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New conference center having impact on downtown area
by Tom Spigolon
March 27, 2013 02:53 PM | 2357 views | 0 0 comments | 7 7 recommendations | email to a friend | print
Staff / Katherine Frye<br>Main Street Program manager Stephanie Aylworth stands on the side of Church Street across from City Hall.
Staff / Katherine Frye
Main Street Program manager Stephanie Aylworth stands on the side of Church Street across from City Hall.
The new Douglasville Conference Center already has shown it can have an effect on the city’s historic downtown area in its short history.

The facility’s first concert, featuring country music legends Ronnie McDowell and T. Graham Brown, brought more than 500 – many of whom checked out the downtown area and its restaurants and shops, officials said.

Organizers of the concert approached conference center director Jennifer Bean about using the facility, and she noted the ballroom was converted to a 600-seat venue.

“It’s not a concert facility [but] I’d say you could look forward to more concerts in the future,” Bean said.

A different kind of event is planned for April 14 at the new facility when West Georgia Technical College Foundation hosts its “WGTC Celebrity Classic” Celebrity Gala to benefit student scholarships.

The $150-a-ticket event was to give attendees a chance to meet more than 40 celebrities ranging from NFL Hall of Fame quarterback Jim Kelly, to country music star Colt Ford, and actor Christopher McDonald..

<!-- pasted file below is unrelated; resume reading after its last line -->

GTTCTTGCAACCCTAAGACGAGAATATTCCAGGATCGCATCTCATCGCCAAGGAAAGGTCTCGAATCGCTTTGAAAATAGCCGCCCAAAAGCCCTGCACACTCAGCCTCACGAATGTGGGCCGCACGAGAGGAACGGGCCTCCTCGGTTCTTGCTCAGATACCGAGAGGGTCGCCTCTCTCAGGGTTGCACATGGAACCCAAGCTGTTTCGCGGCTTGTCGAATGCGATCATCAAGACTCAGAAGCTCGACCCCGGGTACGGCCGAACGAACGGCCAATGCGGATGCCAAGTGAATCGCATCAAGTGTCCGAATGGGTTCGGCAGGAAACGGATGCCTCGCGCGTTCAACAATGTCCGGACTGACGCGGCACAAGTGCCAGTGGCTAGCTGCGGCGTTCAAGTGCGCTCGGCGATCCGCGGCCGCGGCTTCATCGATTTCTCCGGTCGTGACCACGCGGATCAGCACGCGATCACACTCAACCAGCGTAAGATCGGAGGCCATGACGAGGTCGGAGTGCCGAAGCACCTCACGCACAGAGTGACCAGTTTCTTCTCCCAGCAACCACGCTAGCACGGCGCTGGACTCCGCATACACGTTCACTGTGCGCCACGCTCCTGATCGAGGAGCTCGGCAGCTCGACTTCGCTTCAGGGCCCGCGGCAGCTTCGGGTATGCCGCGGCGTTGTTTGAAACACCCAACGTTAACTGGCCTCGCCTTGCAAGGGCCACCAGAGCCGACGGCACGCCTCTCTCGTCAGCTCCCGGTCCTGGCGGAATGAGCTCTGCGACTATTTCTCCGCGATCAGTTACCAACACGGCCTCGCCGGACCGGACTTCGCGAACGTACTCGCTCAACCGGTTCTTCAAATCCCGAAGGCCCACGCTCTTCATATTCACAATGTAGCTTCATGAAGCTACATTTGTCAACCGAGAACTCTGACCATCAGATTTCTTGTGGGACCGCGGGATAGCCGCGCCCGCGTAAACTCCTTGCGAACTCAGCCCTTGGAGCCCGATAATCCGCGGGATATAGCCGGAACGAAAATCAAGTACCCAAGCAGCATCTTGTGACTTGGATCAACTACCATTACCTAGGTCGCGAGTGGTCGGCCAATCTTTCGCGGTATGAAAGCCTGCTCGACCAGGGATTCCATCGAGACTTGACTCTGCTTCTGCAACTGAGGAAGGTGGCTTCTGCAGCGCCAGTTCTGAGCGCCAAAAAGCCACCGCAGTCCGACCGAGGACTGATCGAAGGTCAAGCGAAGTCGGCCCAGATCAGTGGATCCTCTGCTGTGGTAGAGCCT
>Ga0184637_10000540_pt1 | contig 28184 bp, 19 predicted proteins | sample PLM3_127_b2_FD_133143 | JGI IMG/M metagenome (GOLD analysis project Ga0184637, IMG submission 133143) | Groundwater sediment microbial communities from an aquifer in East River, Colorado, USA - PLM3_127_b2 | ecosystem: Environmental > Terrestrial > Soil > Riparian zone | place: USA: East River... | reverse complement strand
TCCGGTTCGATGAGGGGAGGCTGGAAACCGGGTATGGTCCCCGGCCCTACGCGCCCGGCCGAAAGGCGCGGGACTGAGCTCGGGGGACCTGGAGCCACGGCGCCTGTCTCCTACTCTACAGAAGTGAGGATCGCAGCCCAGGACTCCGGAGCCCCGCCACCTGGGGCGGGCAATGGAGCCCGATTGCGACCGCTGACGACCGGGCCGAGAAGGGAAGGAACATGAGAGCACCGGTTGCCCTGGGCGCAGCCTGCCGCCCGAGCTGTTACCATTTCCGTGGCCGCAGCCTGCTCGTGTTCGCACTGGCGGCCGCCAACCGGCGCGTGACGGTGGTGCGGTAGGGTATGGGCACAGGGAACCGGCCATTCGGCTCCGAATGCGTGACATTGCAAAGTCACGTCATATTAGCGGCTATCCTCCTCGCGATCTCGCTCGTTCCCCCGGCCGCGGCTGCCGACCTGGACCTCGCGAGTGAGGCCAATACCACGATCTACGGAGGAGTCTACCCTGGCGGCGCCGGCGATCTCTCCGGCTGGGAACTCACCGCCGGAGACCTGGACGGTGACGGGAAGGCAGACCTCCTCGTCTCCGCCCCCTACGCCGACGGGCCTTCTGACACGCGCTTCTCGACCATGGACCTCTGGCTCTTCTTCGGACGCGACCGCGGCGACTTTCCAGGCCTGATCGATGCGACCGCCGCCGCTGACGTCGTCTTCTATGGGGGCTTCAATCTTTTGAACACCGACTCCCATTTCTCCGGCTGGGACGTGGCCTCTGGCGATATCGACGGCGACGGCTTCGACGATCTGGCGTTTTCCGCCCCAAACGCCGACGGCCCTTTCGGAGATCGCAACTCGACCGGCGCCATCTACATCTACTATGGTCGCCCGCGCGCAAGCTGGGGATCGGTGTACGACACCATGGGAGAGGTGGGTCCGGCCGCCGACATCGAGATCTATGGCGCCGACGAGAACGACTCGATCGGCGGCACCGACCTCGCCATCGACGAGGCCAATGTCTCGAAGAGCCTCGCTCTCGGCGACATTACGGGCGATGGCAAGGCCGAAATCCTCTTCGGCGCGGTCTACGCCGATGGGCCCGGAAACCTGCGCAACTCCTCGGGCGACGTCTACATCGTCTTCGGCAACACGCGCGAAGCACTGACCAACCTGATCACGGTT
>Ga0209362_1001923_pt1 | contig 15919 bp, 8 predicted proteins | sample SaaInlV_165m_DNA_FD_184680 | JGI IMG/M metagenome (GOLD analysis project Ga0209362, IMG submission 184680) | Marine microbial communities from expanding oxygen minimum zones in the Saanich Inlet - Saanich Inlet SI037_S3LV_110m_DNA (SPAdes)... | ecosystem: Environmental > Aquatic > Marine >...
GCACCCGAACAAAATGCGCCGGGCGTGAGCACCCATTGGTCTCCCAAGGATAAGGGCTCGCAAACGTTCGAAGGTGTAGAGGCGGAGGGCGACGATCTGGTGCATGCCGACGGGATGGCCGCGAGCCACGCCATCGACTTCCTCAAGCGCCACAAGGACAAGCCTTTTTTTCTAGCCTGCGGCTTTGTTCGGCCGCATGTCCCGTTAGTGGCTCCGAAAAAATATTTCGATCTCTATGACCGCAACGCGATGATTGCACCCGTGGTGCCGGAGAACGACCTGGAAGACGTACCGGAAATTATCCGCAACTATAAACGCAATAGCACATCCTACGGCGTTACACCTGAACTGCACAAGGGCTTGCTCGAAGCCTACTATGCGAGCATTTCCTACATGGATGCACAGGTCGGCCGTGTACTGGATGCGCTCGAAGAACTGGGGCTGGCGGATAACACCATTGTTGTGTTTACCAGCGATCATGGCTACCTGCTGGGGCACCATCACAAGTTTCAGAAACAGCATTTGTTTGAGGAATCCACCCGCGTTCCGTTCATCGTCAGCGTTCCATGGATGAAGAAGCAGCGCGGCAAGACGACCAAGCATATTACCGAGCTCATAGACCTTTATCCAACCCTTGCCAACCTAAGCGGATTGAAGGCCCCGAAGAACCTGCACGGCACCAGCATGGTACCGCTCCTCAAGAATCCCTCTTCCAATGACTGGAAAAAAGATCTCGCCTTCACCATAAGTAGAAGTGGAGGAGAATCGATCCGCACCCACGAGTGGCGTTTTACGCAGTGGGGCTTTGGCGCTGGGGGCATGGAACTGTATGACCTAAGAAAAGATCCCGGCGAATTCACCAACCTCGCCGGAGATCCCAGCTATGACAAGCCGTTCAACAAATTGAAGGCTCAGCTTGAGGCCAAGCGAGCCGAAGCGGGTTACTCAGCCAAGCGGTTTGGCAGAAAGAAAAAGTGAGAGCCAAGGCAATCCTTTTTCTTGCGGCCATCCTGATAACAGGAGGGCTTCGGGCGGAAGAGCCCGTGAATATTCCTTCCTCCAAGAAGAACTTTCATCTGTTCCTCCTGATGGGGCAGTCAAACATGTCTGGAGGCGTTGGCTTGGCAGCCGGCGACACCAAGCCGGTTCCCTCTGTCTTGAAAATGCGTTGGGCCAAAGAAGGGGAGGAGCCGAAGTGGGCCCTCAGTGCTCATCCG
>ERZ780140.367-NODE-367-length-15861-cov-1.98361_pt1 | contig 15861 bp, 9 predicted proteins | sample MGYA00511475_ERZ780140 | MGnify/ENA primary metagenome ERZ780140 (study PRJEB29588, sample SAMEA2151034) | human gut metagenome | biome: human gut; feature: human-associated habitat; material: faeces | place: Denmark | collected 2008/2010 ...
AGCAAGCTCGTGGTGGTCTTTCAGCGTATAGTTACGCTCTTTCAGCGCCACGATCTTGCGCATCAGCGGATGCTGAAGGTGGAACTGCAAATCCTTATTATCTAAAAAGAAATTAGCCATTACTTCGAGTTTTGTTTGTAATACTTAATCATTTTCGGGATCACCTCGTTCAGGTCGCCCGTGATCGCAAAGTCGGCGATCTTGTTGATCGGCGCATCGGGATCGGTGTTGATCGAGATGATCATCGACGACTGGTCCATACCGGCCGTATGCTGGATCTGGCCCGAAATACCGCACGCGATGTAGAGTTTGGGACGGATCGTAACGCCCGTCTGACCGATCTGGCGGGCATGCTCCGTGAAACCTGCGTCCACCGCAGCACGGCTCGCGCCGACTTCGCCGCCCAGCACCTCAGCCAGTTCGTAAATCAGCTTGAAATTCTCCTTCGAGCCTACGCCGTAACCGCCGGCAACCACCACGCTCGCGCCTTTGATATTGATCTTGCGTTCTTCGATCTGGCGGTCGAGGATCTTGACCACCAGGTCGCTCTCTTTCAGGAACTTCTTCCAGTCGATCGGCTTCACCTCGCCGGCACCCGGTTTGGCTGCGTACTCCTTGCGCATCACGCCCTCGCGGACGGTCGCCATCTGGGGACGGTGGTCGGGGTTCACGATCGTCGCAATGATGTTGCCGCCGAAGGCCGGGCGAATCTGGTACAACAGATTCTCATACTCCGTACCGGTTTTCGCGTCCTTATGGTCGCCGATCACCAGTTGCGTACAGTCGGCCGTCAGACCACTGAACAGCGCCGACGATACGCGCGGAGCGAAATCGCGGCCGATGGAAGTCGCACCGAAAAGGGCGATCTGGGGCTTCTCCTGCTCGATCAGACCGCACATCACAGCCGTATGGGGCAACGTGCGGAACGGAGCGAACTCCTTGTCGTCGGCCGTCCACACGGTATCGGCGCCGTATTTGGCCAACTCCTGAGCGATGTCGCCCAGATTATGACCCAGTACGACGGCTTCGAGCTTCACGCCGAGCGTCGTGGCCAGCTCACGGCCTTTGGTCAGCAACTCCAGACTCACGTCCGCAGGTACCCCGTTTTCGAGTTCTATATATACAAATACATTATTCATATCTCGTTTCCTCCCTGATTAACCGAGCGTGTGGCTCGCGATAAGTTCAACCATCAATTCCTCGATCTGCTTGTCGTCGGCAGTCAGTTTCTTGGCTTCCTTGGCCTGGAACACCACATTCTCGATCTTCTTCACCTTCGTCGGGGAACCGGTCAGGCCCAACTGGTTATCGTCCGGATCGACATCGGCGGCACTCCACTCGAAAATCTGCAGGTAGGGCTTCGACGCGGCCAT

The conference center, which opened in January, includes a 7,672-square-foot ballroom, dressing rooms, business center, two pre-function areas, a 150-seat auditorium and three meeting rooms. It replaced a smaller city conference center built in 2002, though the old center still operates and complements the new center.

Since its January opening, the new center also has hosted trade shows for heating, air conditioning and food companies; a prom for an area private school; and a wedding. It has bookings for numerous other weddings and will host a high school graduation ceremony in coming months.

Bean has overseen the city’s conference center facilities since the first center opened 11 years ago inside a former cotton feed store on Church Street.

Stephanie Aylworth is manager of the city’s Main Street Program that works to preserve the historic area and help downtown property owners keep it operating as a vibrant business center. She said Main Street officials plan to use the conference center as a “selling point” for those interested in buying or refurbishing downtown property.

“It’s so unique for the area,” she said. “It will be part of the discussion.”

She added she hopes a hotel could someday open to adjoin the new conference center — possibly providing even more foot traffic in the historic area.

“A hotel is something we’d be interested in having.”

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